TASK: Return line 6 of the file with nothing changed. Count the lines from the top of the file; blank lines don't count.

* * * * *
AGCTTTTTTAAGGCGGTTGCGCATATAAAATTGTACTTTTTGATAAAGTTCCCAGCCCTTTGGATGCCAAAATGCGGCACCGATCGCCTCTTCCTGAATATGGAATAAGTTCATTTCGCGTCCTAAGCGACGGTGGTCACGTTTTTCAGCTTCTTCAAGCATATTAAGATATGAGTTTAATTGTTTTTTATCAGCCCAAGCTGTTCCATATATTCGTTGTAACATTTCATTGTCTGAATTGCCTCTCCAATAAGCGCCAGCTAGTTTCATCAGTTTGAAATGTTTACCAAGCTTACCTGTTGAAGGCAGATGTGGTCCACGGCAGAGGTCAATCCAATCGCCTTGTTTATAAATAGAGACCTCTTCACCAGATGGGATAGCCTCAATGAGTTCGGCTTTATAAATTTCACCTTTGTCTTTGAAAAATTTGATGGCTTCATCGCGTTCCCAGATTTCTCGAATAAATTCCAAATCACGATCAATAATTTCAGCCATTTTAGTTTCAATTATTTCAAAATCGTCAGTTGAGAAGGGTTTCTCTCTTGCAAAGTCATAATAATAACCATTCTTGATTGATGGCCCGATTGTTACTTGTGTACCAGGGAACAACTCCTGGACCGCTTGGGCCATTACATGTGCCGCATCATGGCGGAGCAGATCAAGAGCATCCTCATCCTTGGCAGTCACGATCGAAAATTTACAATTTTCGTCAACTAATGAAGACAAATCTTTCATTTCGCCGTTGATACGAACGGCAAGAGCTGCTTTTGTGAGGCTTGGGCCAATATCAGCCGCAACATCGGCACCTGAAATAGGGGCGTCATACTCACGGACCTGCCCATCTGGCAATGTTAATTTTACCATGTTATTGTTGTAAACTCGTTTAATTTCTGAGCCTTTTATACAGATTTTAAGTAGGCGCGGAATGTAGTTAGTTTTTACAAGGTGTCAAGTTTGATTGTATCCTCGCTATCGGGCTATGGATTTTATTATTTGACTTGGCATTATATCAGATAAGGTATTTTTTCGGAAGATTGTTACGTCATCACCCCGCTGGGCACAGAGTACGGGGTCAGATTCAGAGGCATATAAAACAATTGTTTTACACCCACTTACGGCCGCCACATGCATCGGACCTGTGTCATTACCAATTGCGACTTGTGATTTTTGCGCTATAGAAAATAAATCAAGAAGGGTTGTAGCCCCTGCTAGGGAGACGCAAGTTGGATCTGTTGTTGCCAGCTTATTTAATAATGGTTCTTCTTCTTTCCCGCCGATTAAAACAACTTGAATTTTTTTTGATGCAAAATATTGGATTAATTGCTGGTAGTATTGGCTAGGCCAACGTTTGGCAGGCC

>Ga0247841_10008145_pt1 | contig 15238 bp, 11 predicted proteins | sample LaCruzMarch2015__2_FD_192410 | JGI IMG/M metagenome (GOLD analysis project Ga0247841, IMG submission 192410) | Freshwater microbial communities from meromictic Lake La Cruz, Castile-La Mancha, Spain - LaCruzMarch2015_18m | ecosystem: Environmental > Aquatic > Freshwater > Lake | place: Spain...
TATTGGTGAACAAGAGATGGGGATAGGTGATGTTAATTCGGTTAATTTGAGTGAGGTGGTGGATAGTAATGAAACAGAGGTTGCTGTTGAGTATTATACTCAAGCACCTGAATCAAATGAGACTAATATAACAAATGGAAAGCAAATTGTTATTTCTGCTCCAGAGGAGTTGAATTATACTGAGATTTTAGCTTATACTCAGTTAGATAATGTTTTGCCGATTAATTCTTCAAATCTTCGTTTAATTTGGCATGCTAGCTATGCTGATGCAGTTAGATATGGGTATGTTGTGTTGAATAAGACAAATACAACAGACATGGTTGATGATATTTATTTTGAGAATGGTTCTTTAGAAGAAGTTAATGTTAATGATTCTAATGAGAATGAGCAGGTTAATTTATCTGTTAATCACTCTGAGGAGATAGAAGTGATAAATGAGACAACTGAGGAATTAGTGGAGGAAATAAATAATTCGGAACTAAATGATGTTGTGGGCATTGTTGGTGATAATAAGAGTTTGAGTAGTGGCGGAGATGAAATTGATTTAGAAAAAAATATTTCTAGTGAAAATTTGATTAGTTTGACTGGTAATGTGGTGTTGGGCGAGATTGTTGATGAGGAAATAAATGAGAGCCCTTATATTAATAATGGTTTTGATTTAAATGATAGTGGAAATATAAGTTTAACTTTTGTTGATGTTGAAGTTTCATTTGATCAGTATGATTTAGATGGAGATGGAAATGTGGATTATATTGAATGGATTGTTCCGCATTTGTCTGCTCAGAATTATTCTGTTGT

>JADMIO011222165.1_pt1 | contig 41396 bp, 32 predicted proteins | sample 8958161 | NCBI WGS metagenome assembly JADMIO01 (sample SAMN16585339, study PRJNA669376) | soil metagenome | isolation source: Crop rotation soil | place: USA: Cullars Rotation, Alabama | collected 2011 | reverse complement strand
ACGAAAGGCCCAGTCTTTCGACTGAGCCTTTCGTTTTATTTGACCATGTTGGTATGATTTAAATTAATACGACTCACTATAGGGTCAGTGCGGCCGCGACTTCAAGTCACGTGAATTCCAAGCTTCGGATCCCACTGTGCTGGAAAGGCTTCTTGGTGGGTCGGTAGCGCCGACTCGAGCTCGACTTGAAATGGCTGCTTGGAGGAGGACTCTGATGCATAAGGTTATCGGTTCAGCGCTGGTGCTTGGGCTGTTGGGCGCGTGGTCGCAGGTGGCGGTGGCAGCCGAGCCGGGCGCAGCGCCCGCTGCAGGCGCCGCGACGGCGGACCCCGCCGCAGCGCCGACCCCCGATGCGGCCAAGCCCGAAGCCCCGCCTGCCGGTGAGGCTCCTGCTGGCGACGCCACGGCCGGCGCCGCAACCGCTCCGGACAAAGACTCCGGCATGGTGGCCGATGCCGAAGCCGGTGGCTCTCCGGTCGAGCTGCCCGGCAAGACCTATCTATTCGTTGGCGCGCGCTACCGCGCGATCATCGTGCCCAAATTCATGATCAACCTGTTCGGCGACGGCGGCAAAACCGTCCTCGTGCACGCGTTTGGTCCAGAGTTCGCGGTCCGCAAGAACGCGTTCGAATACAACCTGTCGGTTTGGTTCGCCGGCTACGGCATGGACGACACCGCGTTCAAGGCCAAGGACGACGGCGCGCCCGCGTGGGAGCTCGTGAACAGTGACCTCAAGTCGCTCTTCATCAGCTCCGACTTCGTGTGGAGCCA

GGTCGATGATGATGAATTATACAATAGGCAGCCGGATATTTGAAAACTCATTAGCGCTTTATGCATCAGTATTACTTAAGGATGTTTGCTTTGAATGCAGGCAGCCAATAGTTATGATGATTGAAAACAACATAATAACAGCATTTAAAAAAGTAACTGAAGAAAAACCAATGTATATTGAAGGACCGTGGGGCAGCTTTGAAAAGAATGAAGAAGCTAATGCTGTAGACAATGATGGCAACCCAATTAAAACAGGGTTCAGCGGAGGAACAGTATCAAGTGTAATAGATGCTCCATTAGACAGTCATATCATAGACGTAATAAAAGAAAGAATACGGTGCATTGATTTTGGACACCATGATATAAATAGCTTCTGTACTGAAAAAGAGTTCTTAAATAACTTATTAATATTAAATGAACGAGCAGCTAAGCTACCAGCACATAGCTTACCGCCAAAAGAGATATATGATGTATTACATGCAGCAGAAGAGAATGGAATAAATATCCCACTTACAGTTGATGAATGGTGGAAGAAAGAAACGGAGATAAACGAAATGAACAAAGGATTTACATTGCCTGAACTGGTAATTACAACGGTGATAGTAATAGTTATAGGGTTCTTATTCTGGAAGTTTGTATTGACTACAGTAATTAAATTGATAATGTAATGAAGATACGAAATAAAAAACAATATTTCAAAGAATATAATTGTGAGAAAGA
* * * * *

GGTCGATGATGATGAATTATACAATAGGCAGCCGGATATTTGAAAACTCATTAGCGCTTTATGCATCAGTATTACTTAAGGATGTTTGCTTTGAATGCAGGCAGCCAATAGTTATGATGATTGAAAACAACATAATAACAGCATTTAAAAAAGTAACTGAAGAAAAACCAATGTATATTGAAGGACCGTGGGGCAGCTTTGAAAAGAATGAAGAAGCTAATGCTGTAGACAATGATGGCAACCCAATTAAAACAGGGTTCAGCGGAGGAACAGTATCAAGTGTAATAGATGCTCCATTAGACAGTCATATCATAGACGTAATAAAAGAAAGAATACGGTGCATTGATTTTGGACACCATGATATAAATAGCTTCTGTACTGAAAAAGAGTTCTTAAATAACTTATTAATATTAAATGAACGAGCAGCTAAGCTACCAGCACATAGCTTACCGCCAAAAGAGATATATGATGTATTACATGCAGCAGAAGAGAATGGAATAAATATCCCACTTACAGTTGATGAATGGTGGAAGAAAGAAACGGAGATAAACGAAATGAACAAAGGATTTACATTGCCTGAACTGGTAATTACAACGGTGATAGTAATAGTTATAGGGTTCTTATTCTGGAAGTTTGTATTGACTACAGTAATTAAATTGATAATGTAATGAAGATACGAAATAAAAAACAATATTTCAAAGAATATAATTGTGAGAAAGA